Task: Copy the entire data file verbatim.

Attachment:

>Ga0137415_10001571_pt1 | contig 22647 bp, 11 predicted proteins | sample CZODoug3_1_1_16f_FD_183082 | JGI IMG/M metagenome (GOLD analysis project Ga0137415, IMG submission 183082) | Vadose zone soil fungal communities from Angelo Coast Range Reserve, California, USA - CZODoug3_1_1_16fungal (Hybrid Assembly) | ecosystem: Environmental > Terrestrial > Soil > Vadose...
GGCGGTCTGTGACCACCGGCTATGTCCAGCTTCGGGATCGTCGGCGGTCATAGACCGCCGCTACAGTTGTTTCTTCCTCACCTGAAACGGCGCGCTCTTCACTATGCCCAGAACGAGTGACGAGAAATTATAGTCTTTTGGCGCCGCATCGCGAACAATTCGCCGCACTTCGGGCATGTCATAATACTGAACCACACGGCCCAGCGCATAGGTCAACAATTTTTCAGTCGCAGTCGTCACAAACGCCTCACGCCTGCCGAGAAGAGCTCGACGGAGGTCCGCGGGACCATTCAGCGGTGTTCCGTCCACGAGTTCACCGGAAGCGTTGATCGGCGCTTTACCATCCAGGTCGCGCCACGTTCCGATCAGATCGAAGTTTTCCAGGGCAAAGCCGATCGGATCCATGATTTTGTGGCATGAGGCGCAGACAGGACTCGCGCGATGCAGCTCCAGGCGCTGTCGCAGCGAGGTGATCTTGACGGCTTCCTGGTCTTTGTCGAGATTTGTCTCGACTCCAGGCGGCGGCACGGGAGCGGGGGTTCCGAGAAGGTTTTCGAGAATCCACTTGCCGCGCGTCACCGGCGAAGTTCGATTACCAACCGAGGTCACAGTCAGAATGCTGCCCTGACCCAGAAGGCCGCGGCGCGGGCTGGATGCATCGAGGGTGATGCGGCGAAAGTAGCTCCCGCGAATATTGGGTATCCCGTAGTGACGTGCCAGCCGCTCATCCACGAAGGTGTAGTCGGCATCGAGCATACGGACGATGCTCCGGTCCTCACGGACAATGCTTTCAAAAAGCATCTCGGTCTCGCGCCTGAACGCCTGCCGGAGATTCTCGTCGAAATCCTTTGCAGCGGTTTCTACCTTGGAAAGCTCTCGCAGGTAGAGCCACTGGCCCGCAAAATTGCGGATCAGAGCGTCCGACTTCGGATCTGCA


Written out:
>Ga0137415_10001571_pt1 | contig 22647 bp, 11 predicted proteins | sample CZODoug3_1_1_16f_FD_183082 | JGI IMG/M metagenome (GOLD analysis project Ga0137415, IMG submission 183082) | Vadose zone soil fungal communities from Angelo Coast Range Reserve, California, USA - CZODoug3_1_1_16fungal (Hybrid Assembly) | ecosystem: Environmental > Terrestrial > Soil > Vadose...
GGCGGTCTGTGACCACCGGCTATGTCCAGCTTCGGGATCGTCGGCGGTCATAGACCGCCGCTACAGTTGTTTCTTCCTCACCTGAAACGGCGCGCTCTTCACTATGCCCAGAACGAGTGACGAGAAATTATAGTCTTTTGGCGCCGCATCGCGAACAATTCGCCGCACTTCGGGCATGTCATAATACTGAACCACACGGCCCAGCGCATAGGTCAACAATTTTTCAGTCGCAGTCGTCACAAACGCCTCACGCCTGCCGAGAAGAGCTCGACGGAGGTCCGCGGGACCATTCAGCGGTGTTCCGTCCACGAGTTCACCGGAAGCGTTGATCGGCGCTTTACCATCCAGGTCGCGCCACGTTCCGATCAGATCGAAGTTTTCCAGGGCAAAGCCGATCGGATCCATGATTTTGTGGCATGAGGCGCAGACAGGACTCGCGCGATGCAGCTCCAGGCGCTGTCGCAGCGAGGTGATCTTGACGGCTTCCTGGTCTTTGTCGAGATTTGTCTCGACTCCAGGCGGCGGCACGGGAGCGGGGGTTCCGAGAAGGTTTTCGAGAATCCACTTGCCGCGCGTCACCGGCGAAGTTCGATTACCAACCGAGGTCACAGTCAGAATGCTGCCCTGACCCAGAAGGCCGCGGCGCGGGCTGGATGCATCGAGGGTGATGCGGCGAAAGTAGCTCCCGCGAATATTGGGTATCCCGTAGTGACGTGCCAGCCGCTCATCCACGAAGGTGTAGTCGGCATCGAGCATACGGACGATGCTCCGGTCCTCACGGACAATGCTTTCAAAAAGCATCTCGGTCTCGCGCCTGAACGCCTGCCGGAGATTCTCGTCGAAATCCTTTGCAGCGGTTTCTACCTTGGAAAGCTCTCGCAGGTAGAGCCACTGGCCCGCAAAATTGCGGATCAGAGCGTCCGACTTCGGATCTGCA